If you have followed the development of the Internet, starting with the birth of ARPANET (Advanced Research Projects Agency Network) during the Cold War, its evolution might seem interesting but gradual, until it suddenly exploded and changed our lives. After Tim Berners-Lee brought the World Wide Web into existence, the Internet of the early days became practically unrecognizable. This is how technology often develops – very slowly, and then suddenly, very quickly.
Self-driving cars also seem to be following this path. In the last few months, we have seen breakthrough after breakthrough that makes autonomous vehicles less “a distant eventuality” and more “a fast-approaching reality.” Tesla is already shipping cars with the hardware required to incorporate autonomous technology, Uber is testing its fleets on the streets of Pittsburgh and start-ups are filling in the cracks with exciting new developments.
The most exciting of these developments might lie in roadway mapping and infrastructure connectivity. These are the hidden underpinnings of the upcoming autonomous era. Data is gathered via a process that resembles crowdsourcing and the process is improved through sophisticated big data analysis. But as small startups and OEMs work together to improve this technology and bring self-driving cars to the road, they will also need Over-The-Air (OTA) software updating platforms that are fast and flexible enough to keep pace with the developments.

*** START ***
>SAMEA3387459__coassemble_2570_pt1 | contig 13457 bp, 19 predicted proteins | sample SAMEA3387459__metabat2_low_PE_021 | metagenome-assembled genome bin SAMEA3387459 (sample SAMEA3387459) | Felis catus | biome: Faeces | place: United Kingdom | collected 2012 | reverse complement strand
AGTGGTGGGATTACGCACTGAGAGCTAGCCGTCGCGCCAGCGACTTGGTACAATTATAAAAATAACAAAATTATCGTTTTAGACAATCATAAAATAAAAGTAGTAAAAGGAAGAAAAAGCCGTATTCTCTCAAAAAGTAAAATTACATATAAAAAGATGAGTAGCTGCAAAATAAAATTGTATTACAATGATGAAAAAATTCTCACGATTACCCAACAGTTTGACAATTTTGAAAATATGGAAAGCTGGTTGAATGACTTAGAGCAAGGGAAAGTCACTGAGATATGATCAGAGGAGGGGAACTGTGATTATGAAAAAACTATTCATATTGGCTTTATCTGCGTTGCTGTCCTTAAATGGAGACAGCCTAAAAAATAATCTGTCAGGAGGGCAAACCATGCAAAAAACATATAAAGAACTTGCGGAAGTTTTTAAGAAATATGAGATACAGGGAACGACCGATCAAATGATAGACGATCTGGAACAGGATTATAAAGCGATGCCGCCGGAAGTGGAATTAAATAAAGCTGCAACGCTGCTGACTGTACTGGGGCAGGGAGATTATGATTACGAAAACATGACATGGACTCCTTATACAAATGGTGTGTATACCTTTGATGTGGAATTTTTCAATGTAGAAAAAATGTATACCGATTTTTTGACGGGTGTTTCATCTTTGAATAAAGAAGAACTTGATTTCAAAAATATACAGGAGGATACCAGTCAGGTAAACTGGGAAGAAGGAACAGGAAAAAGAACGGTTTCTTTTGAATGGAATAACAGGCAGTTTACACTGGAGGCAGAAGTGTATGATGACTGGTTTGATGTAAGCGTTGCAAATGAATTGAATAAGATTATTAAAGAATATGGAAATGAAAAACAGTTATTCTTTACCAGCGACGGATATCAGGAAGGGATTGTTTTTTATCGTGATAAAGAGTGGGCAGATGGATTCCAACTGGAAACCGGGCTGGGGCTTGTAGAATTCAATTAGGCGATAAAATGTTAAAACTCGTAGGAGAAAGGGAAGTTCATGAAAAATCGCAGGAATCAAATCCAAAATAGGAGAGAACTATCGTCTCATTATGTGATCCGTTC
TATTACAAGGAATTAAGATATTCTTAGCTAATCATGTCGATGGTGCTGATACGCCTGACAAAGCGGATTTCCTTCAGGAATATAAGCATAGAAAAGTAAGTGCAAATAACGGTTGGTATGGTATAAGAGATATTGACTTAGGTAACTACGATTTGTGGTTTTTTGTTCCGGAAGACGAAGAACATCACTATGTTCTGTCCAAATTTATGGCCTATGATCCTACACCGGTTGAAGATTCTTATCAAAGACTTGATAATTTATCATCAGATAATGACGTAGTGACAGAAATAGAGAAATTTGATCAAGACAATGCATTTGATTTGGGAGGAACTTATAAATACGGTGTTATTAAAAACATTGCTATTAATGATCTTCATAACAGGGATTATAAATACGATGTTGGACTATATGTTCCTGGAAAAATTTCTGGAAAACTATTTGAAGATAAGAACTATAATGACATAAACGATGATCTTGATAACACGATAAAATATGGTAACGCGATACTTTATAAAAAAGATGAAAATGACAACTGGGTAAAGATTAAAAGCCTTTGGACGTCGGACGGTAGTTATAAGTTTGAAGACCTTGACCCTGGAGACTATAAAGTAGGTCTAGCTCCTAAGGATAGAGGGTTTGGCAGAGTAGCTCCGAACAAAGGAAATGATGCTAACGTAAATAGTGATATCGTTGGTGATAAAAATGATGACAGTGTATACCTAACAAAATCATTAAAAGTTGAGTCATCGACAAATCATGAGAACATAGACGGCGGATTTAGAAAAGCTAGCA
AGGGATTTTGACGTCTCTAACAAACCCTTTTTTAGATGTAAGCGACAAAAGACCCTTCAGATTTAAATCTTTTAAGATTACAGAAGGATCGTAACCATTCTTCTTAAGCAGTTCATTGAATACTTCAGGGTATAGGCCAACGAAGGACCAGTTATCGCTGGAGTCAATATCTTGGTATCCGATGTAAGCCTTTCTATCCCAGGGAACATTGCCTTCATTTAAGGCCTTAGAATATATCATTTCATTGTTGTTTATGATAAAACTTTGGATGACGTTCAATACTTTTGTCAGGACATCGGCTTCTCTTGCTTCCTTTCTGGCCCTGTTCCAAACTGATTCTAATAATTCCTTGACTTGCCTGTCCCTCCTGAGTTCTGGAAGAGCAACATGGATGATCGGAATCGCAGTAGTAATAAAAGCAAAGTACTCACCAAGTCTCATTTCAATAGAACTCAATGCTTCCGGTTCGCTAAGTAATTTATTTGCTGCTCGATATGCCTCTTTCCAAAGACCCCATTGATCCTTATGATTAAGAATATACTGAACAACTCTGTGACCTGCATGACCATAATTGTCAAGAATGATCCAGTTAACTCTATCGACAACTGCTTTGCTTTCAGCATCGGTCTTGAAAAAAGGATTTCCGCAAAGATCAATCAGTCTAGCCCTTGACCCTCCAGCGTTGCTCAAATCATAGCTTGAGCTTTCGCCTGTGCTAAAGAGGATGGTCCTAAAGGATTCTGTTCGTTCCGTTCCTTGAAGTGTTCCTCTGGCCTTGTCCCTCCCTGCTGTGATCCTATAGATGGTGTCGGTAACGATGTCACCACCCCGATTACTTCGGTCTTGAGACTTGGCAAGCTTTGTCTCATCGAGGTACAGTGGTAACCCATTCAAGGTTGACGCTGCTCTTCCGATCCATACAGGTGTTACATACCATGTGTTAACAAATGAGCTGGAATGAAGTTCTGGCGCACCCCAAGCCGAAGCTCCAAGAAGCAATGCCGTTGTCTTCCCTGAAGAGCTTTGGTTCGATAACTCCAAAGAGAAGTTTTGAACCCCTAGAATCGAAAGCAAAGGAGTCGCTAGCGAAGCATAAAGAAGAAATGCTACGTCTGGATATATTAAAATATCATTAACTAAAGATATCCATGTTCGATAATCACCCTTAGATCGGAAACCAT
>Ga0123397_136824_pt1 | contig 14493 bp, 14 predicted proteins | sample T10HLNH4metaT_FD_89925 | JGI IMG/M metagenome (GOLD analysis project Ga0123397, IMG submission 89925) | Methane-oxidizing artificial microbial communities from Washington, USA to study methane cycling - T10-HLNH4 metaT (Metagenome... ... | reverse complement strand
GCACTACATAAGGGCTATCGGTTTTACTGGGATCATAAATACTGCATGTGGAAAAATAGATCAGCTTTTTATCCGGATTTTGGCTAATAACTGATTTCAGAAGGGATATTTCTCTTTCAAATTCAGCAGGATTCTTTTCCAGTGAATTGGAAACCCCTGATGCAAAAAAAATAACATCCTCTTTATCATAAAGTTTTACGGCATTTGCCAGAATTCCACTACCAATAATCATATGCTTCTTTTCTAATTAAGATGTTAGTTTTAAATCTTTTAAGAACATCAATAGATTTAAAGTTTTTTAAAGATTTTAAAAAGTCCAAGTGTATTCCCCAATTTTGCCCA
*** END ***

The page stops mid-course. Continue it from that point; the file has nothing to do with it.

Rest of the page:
Better Maps and Smarter Roads
To understand the rapid pace at which infrastructure mapping is improving, let us look at a couple of under-the-radar developments.
While people rarely think of Iowa as a hotbed of innovation, its location, in the center of the country and in the heart of the agricultural belt, does make it a transportation hub. Because of this, it is now an important testing ground in the effort to increase automation in the shipping industry.
The digital mapping firm, Here, is testing out their latest developments in Iowa, on a stretch of Interstate-380 between Iowa City and Cedar Rapids. This stretch of road, which sees as many as 85,000 cars per day, also gets a lot of trucking traffic. ‘Here’ is working to retrofit a 30-mile portion of the road with a wide range of sensors and cameras, some of which are embedded in permanent road infrastructure like traffic lights and street signs. By doing this, the company hopes to understand the communication capabilities between connected cars and self-driving cars with the road infrastructure and with each other, and also to obtain enough information to make further improvements.
Mapping Down to the Centimeter:
The popularity of the Waze app, which has over 50 million users, illustrates the promise of crowdsourcing traffic information. Customers feed data to the cloud as they drive around, and Waze quickly assimilates it to give real-time updates on driving conditions.